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If Ye Are Prepared (It Still Sucks to Get Fired)

January 28, 2013

“Paul would like to see you.”

“When?”

“Right now.”

“Can you tell me what it’s about?”

“I think I should let Paul tell you that.”

Six days earlier, Paul’s boss Brian had announced via a department wide meeting that changes were coming, and they would include layoffs. Still, I held out hope that perhaps they were merely going to reassign me. My current position was very high profile and I knew that Paul was pleased with the improvements I’d implemented. I was hoping that Paul would expand my role to include all of his organization.

The first person I saw when I came into the room was Paul, our Division Director and my boss’s boss’s boss. “This might not be too bad.” As the door swung further I saw Melissa, our HR rep. “Uh oh.”

Most people who’ve been in business for years has been involved with a lay off or a firing from one side of the table or the other. It’s no fun from EITHER side, but considerably less fun from the employee side.

It reminded me of another meeting I’d had five years earlier. That earlier meeting was at a small rafting company in Wisconsin, rather than an IT shop in Utah. In Wisconsin, I’d taken a huge risk to take a job that was based on a handshake and a promise. The handshake was firmer than the promise. After 23 days, I was unceremoniously sacked. No real explanation, no job, hugely in debt and now stuck in a part of the country where an IT Manager, trainer, public speaker, really didn’t have any job prospects. That fateful day was the beginning of a long and agonizing journey. We lost the house. But, to be honest, it’s not lost. It’s right where we left it, there’s just someone else living there.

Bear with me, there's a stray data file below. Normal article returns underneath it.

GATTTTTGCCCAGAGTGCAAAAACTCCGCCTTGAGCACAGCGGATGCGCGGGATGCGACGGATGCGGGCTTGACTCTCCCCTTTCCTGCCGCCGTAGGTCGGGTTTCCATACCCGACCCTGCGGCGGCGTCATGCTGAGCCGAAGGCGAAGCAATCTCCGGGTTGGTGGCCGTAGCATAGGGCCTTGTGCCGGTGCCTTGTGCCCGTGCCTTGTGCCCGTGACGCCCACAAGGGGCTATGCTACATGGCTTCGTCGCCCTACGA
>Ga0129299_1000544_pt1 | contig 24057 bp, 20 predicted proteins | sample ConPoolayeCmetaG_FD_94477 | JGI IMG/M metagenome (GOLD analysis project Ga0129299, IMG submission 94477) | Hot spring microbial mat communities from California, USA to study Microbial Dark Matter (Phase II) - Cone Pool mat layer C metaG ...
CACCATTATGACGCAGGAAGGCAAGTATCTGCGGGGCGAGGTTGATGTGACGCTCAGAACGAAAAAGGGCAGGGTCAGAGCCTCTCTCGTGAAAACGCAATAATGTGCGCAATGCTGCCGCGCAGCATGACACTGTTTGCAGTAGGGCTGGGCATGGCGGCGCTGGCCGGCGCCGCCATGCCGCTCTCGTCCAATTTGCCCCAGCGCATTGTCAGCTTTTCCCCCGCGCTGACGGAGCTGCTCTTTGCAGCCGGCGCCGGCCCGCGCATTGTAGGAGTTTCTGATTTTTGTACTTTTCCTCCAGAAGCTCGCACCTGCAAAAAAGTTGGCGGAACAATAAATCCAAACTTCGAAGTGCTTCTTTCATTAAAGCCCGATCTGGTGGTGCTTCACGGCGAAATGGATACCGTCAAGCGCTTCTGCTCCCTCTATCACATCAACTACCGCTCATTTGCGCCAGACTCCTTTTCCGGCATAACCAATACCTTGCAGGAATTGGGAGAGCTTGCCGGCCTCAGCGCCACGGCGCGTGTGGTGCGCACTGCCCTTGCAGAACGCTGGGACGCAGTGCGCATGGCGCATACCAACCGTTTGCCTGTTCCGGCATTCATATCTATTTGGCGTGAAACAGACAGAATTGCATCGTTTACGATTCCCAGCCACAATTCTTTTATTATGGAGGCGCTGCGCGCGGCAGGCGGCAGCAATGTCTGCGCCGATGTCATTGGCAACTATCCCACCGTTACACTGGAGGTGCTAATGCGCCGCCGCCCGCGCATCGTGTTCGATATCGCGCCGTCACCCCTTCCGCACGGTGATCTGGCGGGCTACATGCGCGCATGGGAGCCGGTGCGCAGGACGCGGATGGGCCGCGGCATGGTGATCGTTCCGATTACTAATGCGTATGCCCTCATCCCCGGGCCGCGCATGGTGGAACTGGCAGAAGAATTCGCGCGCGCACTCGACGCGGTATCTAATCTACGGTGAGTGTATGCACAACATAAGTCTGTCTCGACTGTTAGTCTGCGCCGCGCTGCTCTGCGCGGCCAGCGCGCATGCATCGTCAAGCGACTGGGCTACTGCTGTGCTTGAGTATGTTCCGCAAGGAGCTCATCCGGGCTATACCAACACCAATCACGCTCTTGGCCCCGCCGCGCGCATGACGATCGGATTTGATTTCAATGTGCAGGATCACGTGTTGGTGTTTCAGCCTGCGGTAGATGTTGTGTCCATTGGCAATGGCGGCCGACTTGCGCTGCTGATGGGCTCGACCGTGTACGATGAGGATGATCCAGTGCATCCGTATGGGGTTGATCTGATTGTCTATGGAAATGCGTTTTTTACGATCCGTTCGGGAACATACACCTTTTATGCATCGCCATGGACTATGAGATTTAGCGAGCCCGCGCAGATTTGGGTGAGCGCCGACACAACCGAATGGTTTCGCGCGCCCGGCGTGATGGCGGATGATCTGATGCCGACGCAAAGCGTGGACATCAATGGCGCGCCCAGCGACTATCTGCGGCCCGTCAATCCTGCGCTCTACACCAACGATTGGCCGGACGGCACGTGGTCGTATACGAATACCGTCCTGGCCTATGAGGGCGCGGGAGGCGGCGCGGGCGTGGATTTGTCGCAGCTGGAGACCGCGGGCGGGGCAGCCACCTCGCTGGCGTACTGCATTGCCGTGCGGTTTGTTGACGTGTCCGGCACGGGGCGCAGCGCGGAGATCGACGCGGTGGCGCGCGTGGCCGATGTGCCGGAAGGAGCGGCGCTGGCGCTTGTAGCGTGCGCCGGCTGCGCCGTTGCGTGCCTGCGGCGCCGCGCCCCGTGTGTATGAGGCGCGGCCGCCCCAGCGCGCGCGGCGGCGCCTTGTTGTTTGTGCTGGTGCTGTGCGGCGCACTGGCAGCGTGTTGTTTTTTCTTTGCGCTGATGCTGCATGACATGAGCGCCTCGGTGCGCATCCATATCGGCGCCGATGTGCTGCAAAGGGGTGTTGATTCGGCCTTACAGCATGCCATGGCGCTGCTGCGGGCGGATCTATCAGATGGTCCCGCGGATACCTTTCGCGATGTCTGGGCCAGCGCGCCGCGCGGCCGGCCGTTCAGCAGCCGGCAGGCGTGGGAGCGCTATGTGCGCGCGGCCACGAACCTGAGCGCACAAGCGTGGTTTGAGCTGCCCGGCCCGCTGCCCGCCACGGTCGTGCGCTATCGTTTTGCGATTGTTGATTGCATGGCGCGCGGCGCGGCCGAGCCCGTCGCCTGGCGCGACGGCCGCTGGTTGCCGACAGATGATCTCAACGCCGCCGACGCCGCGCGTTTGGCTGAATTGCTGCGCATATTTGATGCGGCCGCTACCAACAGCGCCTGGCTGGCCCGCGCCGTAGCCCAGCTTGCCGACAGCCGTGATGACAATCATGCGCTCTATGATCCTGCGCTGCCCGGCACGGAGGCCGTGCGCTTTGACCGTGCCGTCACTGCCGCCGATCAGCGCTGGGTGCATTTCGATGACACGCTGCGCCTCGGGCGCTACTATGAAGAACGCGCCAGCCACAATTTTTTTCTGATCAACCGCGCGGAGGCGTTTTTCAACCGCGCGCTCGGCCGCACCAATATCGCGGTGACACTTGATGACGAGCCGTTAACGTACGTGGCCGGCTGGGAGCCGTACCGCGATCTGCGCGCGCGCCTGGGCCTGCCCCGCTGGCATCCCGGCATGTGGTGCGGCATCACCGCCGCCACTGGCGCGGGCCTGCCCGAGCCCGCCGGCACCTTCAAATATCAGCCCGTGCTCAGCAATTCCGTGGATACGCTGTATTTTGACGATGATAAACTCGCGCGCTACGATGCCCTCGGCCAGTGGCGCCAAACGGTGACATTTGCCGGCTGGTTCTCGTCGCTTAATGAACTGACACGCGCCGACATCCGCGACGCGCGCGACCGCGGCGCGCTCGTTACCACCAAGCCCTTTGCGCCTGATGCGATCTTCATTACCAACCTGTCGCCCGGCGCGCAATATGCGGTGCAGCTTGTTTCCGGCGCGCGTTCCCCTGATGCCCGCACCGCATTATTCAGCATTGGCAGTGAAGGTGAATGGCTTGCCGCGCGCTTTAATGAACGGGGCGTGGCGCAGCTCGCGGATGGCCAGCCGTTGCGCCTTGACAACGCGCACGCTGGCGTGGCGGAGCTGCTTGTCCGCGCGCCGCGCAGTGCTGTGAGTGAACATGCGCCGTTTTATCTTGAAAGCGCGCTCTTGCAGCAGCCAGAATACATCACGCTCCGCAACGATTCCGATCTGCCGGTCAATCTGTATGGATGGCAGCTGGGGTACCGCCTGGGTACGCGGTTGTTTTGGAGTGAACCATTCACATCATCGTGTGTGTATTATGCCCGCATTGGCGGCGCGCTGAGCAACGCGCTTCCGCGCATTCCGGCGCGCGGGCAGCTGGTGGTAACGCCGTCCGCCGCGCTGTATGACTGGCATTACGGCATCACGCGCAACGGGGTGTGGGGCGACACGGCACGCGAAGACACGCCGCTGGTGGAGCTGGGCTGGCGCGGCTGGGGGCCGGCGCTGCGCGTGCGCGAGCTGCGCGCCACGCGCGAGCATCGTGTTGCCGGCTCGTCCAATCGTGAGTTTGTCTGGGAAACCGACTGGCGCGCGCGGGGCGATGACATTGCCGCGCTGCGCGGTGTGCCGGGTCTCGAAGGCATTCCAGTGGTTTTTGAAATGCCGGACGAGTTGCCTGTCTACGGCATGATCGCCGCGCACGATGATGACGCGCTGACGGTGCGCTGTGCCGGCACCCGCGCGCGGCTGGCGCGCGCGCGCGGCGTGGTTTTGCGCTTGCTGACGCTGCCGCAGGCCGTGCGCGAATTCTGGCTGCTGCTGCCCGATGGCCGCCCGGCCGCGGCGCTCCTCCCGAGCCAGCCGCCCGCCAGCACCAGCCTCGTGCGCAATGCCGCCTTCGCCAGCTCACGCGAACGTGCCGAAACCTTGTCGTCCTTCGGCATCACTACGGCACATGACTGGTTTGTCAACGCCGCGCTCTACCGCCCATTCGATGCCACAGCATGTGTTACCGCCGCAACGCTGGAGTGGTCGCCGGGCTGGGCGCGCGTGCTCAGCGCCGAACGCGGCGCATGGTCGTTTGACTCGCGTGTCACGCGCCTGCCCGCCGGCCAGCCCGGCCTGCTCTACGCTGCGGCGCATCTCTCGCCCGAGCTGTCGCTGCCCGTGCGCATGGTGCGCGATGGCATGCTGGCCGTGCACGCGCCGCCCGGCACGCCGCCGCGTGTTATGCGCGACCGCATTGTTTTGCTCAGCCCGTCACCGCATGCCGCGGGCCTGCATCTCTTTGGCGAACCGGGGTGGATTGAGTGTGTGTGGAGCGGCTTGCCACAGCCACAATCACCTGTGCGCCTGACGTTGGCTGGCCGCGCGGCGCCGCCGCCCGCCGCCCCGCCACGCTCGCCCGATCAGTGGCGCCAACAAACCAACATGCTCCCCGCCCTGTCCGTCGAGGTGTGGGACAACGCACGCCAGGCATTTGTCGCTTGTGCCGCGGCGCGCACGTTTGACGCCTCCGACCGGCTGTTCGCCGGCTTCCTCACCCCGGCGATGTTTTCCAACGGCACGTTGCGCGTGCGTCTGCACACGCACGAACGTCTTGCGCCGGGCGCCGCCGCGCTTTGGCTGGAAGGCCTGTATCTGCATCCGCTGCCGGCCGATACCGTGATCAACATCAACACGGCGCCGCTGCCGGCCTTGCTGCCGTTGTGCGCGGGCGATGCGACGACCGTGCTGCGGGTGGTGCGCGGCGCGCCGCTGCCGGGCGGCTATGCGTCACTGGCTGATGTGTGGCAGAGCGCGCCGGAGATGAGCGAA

Anyway, the biggest lesson I learned in Wisconsin was that nothing is for sure, and you really have to depend on yourself, and put yourself into a position where you can easily move on to a new position.

Fast forward 6 years. During that fast forward, we put our plan in action. We paid off all our debts. Paid off both cars. Put some money away. Found another house. (I wonder if someone lost it?)

So, now as Melissa and Paul went over the generous severance package I realized that I wasn’t afraid. Sure, I was disappointed. I loved my job. I’d done some fantastic work. (It was clear that the layoffs were done by function, not by performance. Me, my peer, my manager, his peer and their manager all got let go.) But, there was no fear. I almost heard a voice in my head saying, “It’s going to be okay. You’ve been preparing for this possibility.”

My friends, however were devastated on my behalf.

“That’s terrible! Are you okay?”

“Yeah. I really am. We’re going to be okay. It is an inconvenience, of course.”

So, I set out to find my next exciting opportunity. The contrast in my reaction to the two events couldn’t have been more stark although the circumstances were nearly identical.

I realized it is true, “If you are prepared ye shall not fear.” (But, it still kind of sucks to lose your job.)

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